The Hunt For Red October Housing

Why do people do things like this? Because they can.

I especially like the red color. It looks like a vat of red ink – and that’s been a big talking point this week.

But I digress…

Talking Manhattan Podcast: The Market’s Underlying Issues, and How to Value Outdoor space

I was just interviewed by Noah Rosenblatt and John Walkup of Urban Digs for their “Talking Manhattan” Podcast. I’ve known Noah for well over a decade and always enjoy geeking out on the market with him. He’s a data nerd with a real estate agent and day trader background. I’m proclaiming that John Walkup has the best real estate-related last name in the business and is clearly able to “elevate” any real estate conversation.

They weren’t kidding on Wednesday when they said they were going to get this podcast out right away, placing the interview online Thursday. I was speaking to a group of real estate agents on the roof deck of a new building Thursday morning, and four of them told me they had already listened to the podcast and one confirmed that he heard it in the shower and noted that was high praise. Love it.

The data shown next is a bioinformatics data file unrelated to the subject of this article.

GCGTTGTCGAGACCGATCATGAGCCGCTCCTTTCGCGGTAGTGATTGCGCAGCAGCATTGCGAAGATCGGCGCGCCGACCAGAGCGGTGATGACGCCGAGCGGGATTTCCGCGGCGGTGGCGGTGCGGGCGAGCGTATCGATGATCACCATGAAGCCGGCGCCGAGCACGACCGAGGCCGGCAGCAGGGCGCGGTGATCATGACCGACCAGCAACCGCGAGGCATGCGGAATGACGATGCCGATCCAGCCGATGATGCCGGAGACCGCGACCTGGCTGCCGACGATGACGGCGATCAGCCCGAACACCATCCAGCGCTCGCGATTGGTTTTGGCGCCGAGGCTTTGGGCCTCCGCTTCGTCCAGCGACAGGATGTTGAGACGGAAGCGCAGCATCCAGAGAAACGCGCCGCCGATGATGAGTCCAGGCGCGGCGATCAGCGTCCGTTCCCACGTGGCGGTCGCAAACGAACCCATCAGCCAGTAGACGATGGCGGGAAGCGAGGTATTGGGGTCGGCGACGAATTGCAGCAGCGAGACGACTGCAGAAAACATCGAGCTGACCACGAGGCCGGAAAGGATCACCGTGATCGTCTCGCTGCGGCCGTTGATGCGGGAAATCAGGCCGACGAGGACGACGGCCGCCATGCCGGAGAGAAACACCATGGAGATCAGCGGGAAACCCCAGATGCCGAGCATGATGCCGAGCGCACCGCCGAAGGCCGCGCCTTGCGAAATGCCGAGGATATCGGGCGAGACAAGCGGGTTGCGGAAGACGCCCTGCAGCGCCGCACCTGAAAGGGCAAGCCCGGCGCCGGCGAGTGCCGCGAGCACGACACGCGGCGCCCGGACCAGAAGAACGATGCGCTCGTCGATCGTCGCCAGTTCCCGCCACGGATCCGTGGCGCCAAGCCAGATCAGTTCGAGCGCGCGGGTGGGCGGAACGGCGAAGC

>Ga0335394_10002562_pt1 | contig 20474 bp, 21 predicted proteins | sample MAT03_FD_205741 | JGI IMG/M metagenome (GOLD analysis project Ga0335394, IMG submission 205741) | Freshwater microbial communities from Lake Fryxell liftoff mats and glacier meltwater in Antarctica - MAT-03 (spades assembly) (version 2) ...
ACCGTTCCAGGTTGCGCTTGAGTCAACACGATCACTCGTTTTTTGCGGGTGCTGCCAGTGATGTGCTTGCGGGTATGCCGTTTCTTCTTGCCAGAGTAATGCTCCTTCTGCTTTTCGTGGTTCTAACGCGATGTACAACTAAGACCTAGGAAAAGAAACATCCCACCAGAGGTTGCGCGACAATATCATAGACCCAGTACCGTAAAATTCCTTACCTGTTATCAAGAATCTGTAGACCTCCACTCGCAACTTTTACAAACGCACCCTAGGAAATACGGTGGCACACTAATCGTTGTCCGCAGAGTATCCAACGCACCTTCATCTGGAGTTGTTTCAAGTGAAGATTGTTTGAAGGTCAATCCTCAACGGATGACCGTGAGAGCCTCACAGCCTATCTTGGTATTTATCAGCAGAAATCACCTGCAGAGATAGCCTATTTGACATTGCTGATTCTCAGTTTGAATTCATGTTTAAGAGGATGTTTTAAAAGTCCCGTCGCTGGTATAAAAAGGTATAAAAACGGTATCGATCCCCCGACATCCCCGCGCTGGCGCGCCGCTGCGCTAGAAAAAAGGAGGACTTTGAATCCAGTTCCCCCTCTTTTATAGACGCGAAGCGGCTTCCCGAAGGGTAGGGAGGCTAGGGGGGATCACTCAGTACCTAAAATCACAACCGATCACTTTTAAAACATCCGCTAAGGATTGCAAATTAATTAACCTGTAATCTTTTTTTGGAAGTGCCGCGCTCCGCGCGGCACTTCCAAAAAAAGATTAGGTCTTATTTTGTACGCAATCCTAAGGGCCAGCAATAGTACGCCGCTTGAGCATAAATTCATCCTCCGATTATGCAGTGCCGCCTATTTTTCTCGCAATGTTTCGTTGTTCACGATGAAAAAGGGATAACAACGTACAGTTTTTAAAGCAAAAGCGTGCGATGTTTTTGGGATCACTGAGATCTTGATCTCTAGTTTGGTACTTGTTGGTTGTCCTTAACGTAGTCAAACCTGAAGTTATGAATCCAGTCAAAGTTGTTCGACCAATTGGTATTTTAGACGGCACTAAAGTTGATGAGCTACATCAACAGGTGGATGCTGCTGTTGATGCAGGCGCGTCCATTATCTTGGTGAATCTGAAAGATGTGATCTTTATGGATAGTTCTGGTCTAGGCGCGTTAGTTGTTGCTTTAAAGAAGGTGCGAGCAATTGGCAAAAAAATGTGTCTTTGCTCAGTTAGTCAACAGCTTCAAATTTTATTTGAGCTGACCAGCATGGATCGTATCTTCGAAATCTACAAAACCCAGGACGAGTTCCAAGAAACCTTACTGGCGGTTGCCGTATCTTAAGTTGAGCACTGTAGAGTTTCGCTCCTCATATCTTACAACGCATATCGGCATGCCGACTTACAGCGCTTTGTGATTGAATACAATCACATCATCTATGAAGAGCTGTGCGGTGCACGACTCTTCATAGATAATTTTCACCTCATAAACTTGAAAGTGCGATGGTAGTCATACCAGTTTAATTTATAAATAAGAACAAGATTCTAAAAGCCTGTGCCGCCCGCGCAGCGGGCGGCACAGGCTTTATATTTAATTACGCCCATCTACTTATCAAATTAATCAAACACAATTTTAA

One of the topics we focused on covered the adjustment for outdoor space in valuation. Throughout my career – when I get a lot of similar inquiries on a particular valuation topic, I turn it into a blog post – here is a collection of value-related posts in one place. One of the most read “value” resources in the collection covers outdoor space in a blog post I wrote in 2010. Admittedly I’m a bit relieved my written methodology still holds up nine years later!